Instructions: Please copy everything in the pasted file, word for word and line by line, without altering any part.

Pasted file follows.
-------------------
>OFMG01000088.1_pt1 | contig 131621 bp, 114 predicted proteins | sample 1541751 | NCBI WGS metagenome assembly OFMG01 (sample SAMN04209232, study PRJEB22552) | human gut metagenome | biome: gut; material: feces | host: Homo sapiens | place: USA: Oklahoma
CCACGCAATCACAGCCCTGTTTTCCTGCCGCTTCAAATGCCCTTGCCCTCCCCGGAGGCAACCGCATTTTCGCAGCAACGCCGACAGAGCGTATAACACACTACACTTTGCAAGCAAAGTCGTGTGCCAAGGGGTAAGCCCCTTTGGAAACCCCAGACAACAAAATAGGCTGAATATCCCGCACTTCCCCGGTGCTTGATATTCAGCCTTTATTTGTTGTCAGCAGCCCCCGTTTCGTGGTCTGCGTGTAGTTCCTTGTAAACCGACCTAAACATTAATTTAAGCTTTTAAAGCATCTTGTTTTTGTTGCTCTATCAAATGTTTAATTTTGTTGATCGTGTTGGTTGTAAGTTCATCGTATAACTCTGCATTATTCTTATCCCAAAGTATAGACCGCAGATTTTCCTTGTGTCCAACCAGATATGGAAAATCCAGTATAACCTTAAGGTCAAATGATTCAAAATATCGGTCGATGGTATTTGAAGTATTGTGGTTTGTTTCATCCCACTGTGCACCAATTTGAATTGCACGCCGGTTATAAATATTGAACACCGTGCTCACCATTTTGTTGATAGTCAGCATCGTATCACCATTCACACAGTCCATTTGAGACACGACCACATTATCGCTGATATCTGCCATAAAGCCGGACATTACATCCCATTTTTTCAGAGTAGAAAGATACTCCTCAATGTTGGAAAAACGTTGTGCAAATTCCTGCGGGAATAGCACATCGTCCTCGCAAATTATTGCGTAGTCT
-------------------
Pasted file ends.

>OFMG01000088.1_pt1 | contig 131621 bp, 114 predicted proteins | sample 1541751 | NCBI WGS metagenome assembly OFMG01 (sample SAMN04209232, study PRJEB22552) | human gut metagenome | biome: gut; material: feces | host: Homo sapiens | place: USA: Oklahoma
CCACGCAATCACAGCCCTGTTTTCCTGCCGCTTCAAATGCCCTTGCCCTCCCCGGAGGCAACCGCATTTTCGCAGCAACGCCGACAGAGCGTATAACACACTACACTTTGCAAGCAAAGTCGTGTGCCAAGGGGTAAGCCCCTTTGGAAACCCCAGACAACAAAATAGGCTGAATATCCCGCACTTCCCCGGTGCTTGATATTCAGCCTTTATTTGTTGTCAGCAGCCCCCGTTTCGTGGTCTGCGTGTAGTTCCTTGTAAACCGACCTAAACATTAATTTAAGCTTTTAAAGCATCTTGTTTTTGTTGCTCTATCAAATGTTTAATTTTGTTGATCGTGTTGGTTGTAAGTTCATCGTATAACTCTGCATTATTCTTATCCCAAAGTATAGACCGCAGATTTTCCTTGTGTCCAACCAGATATGGAAAATCCAGTATAACCTTAAGGTCAAATGATTCAAAATATCGGTCGATGGTATTTGAAGTATTGTGGTTTGTTTCATCCCACTGTGCACCAATTTGAATTGCACGCCGGTTATAAATATTGAACACCGTGCTCACCATTTTGTTGATAGTCAGCATCGTATCACCATTCACACAGTCCATTTGAGACACGACCACATTATCGCTGATATCTGCCATAAAGCCGGACATTACATCCCATTTTTTCAGAGTAGAAAGATACTCCTCAATGTTGGAAAAACGTTGTGCAAATTCCTGCGGGAATAGCACATCGTCCTCGCAAATTATTGCGTAGTCT